To further investigate the multi-biomarker model and the risk of CVD, we used elastic net regression [11], which could improve prediction accuracy and model interpretation by decreasing over-fitting to select serum biomarkers independently associated with CVD. And then webuilt a multi-biomarker model by logistic regression, which contained unadjusted and adjusted models, and the adjusted factors were the same as the single biomarker model.

At last, to compare the prediction sensitivity of the single biomarker and the multi-biomarker models and the risk of CVD, we made ROC curve analyses of these two models and compared the difference by Ztest.

We used R version 3.4.2 (64 bit) and SAS (version 9.4; SAS Institute Inc.) to perform all the analyses. A P value of two sides less than 0.05 was considered as statistically significant.

Results

Characteristics of the Study population

Table 1 showed the characteristics of 321 eligible participants at baseline stage, 161 CVD and 160 non-CVD. Compared to the non-CVD group, CVD participants had a higher prevalence of a history of smoking, drinking, hypertension, diabetes mellitus and present hypertension (all P <  0.05). Moreover, the gender, age(≤60and > 60 years old) and systolic pressure had statistical difference during two groups (all P <  0.05). In contrast, BMI (kg/m2) and diastolic pressure had no statistical difference for CVD and non-CVD (all P > 0.05).

Table 1 The baseline characters of the CVD and non-CVD

Levels of serum biomarkers

Table 2 summarised the serum chemical biomarkers concentrations. Except for serum GLU, TG, LDL-c and HDL had statistic difference for CVD and non-CVD groups (all P value < 0.05), other serum biomarkers concentrations had no statistical difference (all P value > 0.05). The Spearman’s rank correlation coefficients showed that some serum biomarkers were significantly correlated with one another (P values < 0.05, r = − 0.530 to 0.834, Fig. S1).

Table 2 The serum levels of biomarkers

A single serum biomarker and the risk of CVD

In the single biomarker model, serum biomarkers concentrations were divided into tertiles as classification variables, and the adjusted factors were age (≤60 and > 60 years old), gender, smoking, drinking and the history of hypertension and diabetes. Except serumCREA set T3 concentration as a reference, other serum biomarkers were all set T1 concentration as reference. Serum FT4, GLU, TG and LDL-c had statistical associations with the risk of CVD in unadjusted and adjusted regression analysis models (FT4: Unadjusted model: T2 vs T1, Unadjusted OR = 1.95, 95%CI:1.10–3.43; T3 vs T1: Unadjusted OR = 2.01, 95%CI: 1.14–3.53, P trend = 0.020. Adjusted model: T2 vs T1: Adjusted OR = 1.92, 95%CI:1.04–3.52, P trend = 0.119. GLU: T3 vs T1: Unadjusted OR = 2.72, 95%CI: 1.58–4.69, P trend < 0.001; Adjusted OR = 2.39, 95%CI: 1.27–4.48, P trend = 0.003. TG: T3 vs T1: Unadjusted OR = 2.60, 95%CI:1.48–4.54, P trend = 0.001; Adjusted OR = 2.78, 95%CI: 1.51–5.12) P trend = 0.001.LDL-c: T3vsT1: Unadjusted OR = 1.90, 95%CI:1.10–3.26, P trend = 0.022; Adjusted OR = 2.28, 95%CI:1.26–4.13, P trend = 0.007). Moreover, serum T4 and CREA had statistical associations with CVD incident in the adjusted regression model (T4: Adjusted OR was 1.90 (95%CI:1.05, 3.44) for T2 vs T1, P trend = 0.239; CREA:Adjusted OR was 2.48 (95%CI: 1.17, 5.27) for T2 vs T3, P trend = 0.018),and had no statistical association with CVD incident in the unadjusted logistic regression model (Fig. 1). Other serum biomarkers which had no statistical associations with the risk of CVD were showing in Table S1.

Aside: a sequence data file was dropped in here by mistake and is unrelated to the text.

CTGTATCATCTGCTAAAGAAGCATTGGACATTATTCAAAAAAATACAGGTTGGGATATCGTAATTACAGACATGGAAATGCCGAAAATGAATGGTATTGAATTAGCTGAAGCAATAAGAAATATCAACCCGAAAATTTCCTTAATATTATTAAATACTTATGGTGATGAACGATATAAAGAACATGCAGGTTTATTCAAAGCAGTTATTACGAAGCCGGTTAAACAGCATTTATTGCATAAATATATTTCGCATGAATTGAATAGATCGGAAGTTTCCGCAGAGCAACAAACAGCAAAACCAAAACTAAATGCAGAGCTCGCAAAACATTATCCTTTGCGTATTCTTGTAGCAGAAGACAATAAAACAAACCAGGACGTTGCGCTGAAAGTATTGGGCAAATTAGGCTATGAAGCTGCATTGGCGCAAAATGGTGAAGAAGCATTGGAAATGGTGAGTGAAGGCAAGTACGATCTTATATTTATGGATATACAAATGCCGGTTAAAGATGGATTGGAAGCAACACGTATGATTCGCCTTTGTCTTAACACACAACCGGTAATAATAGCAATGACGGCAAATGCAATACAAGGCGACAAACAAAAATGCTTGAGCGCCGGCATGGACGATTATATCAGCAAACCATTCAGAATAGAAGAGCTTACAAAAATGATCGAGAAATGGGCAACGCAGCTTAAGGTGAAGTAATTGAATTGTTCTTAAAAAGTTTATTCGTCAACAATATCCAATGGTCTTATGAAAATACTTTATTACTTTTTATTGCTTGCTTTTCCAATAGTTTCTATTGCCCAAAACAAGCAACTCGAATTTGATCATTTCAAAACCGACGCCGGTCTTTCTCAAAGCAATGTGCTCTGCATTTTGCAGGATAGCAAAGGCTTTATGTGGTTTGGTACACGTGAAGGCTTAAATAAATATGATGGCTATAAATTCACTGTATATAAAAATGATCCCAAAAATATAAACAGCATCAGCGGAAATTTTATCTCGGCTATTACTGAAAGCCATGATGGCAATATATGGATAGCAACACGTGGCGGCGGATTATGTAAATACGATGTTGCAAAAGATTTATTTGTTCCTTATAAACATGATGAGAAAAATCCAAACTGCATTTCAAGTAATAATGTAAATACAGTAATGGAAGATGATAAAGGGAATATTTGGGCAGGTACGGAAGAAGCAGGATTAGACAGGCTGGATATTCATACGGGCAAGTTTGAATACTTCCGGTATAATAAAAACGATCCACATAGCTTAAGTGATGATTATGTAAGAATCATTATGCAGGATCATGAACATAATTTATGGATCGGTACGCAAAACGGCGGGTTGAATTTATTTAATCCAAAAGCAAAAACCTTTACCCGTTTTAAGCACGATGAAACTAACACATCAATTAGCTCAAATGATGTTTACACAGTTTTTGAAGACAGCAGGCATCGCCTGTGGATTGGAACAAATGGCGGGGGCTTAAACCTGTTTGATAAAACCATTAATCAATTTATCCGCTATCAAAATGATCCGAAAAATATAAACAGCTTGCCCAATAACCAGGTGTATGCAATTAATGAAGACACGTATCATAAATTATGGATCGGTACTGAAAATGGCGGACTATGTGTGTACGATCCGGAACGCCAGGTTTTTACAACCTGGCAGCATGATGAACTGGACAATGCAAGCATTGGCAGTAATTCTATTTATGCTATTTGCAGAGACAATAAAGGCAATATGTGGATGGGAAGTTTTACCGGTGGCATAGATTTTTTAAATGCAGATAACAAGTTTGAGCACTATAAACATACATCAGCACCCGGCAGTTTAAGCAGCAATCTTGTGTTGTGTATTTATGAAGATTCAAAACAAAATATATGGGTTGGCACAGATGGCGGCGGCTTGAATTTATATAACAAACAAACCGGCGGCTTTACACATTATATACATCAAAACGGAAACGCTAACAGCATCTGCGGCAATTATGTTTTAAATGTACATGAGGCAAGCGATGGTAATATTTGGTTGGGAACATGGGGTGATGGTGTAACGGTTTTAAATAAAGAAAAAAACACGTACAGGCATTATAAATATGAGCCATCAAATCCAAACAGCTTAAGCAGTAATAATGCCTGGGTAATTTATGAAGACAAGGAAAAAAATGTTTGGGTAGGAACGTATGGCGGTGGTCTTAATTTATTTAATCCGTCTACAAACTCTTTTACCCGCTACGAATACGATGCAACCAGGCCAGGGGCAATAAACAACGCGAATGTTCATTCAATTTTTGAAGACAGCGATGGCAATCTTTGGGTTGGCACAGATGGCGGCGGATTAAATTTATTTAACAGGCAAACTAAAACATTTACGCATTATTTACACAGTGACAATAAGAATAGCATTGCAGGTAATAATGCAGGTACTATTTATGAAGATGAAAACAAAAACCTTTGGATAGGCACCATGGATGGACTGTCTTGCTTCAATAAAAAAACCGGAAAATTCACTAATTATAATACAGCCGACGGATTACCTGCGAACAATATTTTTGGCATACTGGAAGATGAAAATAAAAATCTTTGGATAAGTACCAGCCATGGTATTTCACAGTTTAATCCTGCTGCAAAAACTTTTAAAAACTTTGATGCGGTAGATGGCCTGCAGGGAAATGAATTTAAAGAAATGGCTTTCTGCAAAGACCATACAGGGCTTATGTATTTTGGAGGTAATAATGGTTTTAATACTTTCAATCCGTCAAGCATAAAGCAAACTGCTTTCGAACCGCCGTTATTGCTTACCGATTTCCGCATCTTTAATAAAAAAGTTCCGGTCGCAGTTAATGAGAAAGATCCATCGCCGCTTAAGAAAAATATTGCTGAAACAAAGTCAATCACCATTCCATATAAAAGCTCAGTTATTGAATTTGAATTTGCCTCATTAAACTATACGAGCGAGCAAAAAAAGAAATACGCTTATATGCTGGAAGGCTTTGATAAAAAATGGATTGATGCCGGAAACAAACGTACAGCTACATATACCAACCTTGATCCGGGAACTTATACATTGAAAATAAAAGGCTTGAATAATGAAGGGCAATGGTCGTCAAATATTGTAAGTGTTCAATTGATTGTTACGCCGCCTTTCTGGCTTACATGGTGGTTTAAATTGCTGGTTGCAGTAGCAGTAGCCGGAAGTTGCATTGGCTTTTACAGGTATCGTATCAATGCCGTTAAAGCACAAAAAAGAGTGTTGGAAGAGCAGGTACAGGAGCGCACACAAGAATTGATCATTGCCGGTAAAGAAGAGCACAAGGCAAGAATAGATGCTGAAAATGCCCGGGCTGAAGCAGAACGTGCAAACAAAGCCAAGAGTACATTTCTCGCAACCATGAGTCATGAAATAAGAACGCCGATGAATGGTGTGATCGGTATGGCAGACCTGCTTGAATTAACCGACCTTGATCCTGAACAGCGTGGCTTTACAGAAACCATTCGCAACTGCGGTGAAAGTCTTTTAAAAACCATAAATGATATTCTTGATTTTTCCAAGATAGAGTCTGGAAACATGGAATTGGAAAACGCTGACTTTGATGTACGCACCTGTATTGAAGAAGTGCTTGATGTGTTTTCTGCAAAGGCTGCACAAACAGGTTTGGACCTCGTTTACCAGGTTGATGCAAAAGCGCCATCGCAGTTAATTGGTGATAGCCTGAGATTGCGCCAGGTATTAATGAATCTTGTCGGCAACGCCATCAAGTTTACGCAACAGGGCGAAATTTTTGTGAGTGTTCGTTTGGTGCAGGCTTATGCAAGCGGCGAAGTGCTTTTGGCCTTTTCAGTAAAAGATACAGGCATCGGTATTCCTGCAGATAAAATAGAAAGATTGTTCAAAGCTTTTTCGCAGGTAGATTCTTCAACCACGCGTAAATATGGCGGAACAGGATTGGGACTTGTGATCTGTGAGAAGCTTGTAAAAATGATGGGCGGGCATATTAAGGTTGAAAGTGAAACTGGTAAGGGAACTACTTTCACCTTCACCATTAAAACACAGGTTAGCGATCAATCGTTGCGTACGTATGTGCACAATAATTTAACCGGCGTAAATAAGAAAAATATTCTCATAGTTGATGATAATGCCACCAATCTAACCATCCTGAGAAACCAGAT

Fig. 1
figure1

The logistic regression analysis of single serum biomarkers and the risk of CVD. Model a was unadjusted model and Model b was adjusted model and the adjusted factors were age (≤ 60 and > 60 years old), gender, the history of hypertension, diabetes, smoking and drinking

Subgroup analysis of a single serum biomarker and the risk of CVD

Biomarkers containing FT4, T4, GLU, CREA, TG and LDL-c, which had statistical associations with the risk of CVD in adjusted logistic regression model were included in the subgroup analysis. When subgroup by gender, the adjusted factors of the adjusted logistic regression model were age (≤60 and > 60 years old), the history of hypertension, diabetes, smoking and drinking. When the patient was man, the results showed that higher level serum T4 and GLU were positively associated with the risk of CVD (T4: T2 vs T1: Unadjusted OR = 2.74, 95%CI: 1.24–6.06, P trend = 0.248; Adjusted OR = 2.80, 95% CI: 1.22–6.42, P trend = 0.273. GLU: T3 vs T1: Unadjusted OR = 3.09, 95%CI: 1.42–6.72, P trend = 0.001; Adjusted OR = 2.91, 95% CI: 1.18–7.16 for T3 vs T1, P trend = 0.013). Serum LDL-c were positively associated with the risk of CVD in the adjusted model (T3 vs T1: Adjusted OR = 2.63, 95% CI: 1.11–6.21, P trend = 0.028) and had no statistical association with CVD incident in unadjusted logistic regression model (P and P trend values were all > 0.05). Serum FT4, CREA and TG had no statistical association with the risk of CVD in unadjusted and adjusted models, all P value > 0.05 (Fig. 2a and Table S2). When the patient was women, higher-level serum TG was positively associated with the CVD incident in unadjusted and adjusted logistic regression models (T3 vs T1: Unadjusted OR = 3.70, 95%CI: 1.57–8.72, P trend = 0.003. Adjusted OR = 4.63, 95% CI: 1.73–12.42, P trend = 0.003) and serum GLU was positively associated with CVD only in unadjusted logistic model (T3 vs T1: Unadjusted OR = 2.40, 95%CI: 1.10–8.72, P trend = 0.016), and other serum chemical biomarkers had no statistical association with the risk of CVD (all P value > 0.05) (Fig. 2b and Table S2).

Fig. 2
figure2

The logistic regression analysis of serum biomarker and CVD incident satisfied by gender. a Male; b Female. Model a was unadjusted model and Model b was adjusted model and the adjusted factors were age (≤ 60 and > 60 years old), the history of hypertension, diabetes, smoking and drinking